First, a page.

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Getting the Durban Treatment at Brooklyn College


In late August and early September 2001, the United Nations held an anti-racism conference in Durban, South Africa. The event turned into an anti-Israel (and anti-Jew) hate-fest at which so-called human rights activists lamented the fact that Hitler did not “finish the job” and where Arab lawyers handed out booklets with swastikas superimposed over the Jewish Star of David.

Jews who attended the conference, which branded Israel a genocidal, apartheid state and a legitimate target for boycotts, divestment and sanctions, were told that they could not participate in the hearings because they could not be objective about Israel. Officials responsible for the security at the event told Jewish leaders from the United States that their safety could not be assured.

The conference demonstrated beyond a doubt that anti-Zionism had become an effective vehicle for generating hostility toward Jews throughout the world.
 
Durban Treatment at Brooklyn College

With the help of anti-Israel activists and the school's political science department, Brooklyn College provided a refresher course about the connection between anti-Zionist activism and anti-Jewish behavior. On Feb. 7, 2013, the school hosted a forum organized by Students for Justice in Palestine, a well-known anti-Israel group, which promoted the cause of boycotts, divestment and sanctions against Israel.

Students at the school raised concerns about the prospect of the event creating a hostile environment for Jews at the campus. In response to these concerns – which proved to be prescient given what happened the night of the event – college officials invoked the rights of free speech and academic freedom to legitimize their decision to host the event and allow the political science department to co-sponsor the event.

Adherence to these principles was thrown out the window when police working for the City University of New York (of which Brooklyn College is a part), reportedly escorted – without explanation – four pro-Israel Jews from the event in full-view of school officials at the event. To make matters worse, a yarmulke-wearing Jew covering the story for the New York Daily News was also denied access to the forum, despite having been given press credentials for the event.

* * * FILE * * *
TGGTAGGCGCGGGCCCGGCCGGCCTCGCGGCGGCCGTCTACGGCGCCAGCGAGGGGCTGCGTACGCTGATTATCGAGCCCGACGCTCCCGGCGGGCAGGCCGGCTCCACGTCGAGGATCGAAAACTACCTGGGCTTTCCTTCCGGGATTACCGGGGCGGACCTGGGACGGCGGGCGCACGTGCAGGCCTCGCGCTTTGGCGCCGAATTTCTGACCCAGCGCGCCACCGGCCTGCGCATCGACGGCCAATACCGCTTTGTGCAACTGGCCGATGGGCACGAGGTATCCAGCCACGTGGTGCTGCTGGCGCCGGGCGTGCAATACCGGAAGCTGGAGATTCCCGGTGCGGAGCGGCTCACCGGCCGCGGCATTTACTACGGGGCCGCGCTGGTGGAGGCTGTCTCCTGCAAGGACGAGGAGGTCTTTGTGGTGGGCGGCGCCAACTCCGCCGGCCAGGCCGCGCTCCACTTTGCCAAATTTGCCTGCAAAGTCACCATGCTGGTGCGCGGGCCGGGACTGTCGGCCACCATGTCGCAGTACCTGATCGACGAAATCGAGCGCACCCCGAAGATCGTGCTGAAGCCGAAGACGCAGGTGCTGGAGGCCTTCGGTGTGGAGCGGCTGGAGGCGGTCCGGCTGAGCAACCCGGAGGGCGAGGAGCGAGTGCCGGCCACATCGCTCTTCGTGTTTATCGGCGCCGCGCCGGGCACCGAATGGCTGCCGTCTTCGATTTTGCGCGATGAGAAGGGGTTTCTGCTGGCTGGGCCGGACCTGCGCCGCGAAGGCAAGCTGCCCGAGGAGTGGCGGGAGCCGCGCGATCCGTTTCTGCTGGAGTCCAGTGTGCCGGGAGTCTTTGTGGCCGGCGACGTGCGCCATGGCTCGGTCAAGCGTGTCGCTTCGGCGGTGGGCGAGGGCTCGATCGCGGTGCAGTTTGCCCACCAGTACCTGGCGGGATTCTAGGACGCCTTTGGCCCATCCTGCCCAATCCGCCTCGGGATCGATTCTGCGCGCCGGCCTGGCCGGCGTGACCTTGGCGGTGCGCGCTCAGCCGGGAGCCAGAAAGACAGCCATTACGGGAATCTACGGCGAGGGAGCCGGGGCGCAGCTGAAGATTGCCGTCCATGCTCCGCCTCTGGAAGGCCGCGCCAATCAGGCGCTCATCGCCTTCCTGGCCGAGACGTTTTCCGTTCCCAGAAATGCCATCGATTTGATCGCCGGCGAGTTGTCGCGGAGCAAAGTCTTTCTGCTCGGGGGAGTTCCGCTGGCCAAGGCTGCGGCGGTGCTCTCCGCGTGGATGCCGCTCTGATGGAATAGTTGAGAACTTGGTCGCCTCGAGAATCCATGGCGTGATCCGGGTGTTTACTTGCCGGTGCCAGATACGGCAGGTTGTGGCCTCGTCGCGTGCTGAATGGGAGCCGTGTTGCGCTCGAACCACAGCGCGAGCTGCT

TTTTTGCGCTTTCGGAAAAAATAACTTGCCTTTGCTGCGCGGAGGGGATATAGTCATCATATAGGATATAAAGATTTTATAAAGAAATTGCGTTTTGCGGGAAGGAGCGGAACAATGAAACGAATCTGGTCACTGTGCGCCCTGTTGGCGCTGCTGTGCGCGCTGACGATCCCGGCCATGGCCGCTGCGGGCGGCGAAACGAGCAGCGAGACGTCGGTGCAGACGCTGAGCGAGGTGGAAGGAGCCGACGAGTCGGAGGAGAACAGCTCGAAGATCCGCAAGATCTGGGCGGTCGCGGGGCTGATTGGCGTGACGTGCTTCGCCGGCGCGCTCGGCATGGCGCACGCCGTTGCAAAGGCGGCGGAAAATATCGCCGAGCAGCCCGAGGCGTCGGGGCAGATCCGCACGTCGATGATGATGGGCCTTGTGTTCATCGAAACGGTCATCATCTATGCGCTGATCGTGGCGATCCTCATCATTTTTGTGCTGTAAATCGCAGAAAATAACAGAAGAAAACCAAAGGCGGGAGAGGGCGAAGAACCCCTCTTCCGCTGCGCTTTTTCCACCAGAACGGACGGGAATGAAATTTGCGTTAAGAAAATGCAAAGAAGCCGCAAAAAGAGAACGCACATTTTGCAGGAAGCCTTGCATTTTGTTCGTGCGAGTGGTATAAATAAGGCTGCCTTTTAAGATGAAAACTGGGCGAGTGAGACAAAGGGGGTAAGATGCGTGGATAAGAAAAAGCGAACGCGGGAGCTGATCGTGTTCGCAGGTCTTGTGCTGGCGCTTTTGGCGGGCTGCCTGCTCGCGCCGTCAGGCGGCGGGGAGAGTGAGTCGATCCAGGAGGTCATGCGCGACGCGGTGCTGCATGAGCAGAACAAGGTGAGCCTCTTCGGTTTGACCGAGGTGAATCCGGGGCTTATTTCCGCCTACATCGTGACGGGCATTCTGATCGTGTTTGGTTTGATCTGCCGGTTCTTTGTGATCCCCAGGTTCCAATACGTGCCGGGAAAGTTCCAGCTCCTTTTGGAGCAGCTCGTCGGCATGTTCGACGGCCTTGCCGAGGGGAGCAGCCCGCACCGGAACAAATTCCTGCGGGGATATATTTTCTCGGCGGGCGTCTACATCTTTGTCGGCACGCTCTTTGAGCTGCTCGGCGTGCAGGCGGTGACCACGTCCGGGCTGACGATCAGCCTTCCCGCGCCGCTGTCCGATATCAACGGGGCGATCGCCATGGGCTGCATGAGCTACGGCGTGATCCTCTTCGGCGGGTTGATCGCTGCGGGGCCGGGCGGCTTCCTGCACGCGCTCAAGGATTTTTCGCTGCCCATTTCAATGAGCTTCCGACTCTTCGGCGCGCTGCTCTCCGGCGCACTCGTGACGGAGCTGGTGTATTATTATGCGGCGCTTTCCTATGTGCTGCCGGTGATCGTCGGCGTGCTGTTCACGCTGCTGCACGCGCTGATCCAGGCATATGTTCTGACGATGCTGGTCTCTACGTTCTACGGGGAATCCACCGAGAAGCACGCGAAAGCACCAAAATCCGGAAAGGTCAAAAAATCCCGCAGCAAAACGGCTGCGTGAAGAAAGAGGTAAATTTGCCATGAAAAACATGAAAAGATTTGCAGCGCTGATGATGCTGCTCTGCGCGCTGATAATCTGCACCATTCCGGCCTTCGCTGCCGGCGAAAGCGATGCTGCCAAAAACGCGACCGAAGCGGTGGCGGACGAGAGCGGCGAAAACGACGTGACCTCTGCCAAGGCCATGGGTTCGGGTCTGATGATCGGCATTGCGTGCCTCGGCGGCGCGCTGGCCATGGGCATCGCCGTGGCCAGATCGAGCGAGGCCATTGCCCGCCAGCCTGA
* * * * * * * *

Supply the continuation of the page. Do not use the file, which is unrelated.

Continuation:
Writing in the Gatestone Institute, Alan Dershowitz responded to the events with the following assessment:

There is, apparently, strong evidence to corroborate the accounts that pro-Israel students, especially those wearing yarmulkes or "looking" Jewish, were deliberately excluded, even though they secured written permission to attend. There is also corroboration of the accusation that pro-Israel students who managed to get into the event were thrown out when they refused to turn over to the organizers anti-BDS leaflets they wished to distribute. When these students complained to an official of the college, he reportedly replied that the anti-Israel students who were running the event were "calling the shots" and he could therefore do nothing.

In sum, the right to free speech and academic freedom, which was invoked to protect the rights of anti-Israel protesters at Brooklyn College, was apparently denied to pro-Israel Jews who were treated like the enemy within whose mere presence at an event was regarded as a threat to discourse itself and whose rights do not matter.

The result was a scene eerily reminiscent of the ghetto-benches established at colleges and universities in pre-World War II Poland, where Jews were forced to sit to one side of the classroom to highlight their presence of Jews in institutions of higher learning in the country.

Sponsored by Political Science Department

The controversy came to light in late January when a group of students at Brooklyn College criticized the school's political science department for co-sponsoring a pro-BDS event organized by Students for Justice in Palestine, a well-known anti-Israel group. The speakers at the conference were to be Omar Barghouti and Judith Butler, both well-known anti-Israel activists who have gained prominence by demonizing Israel and whitewashing the sins of its adversaries.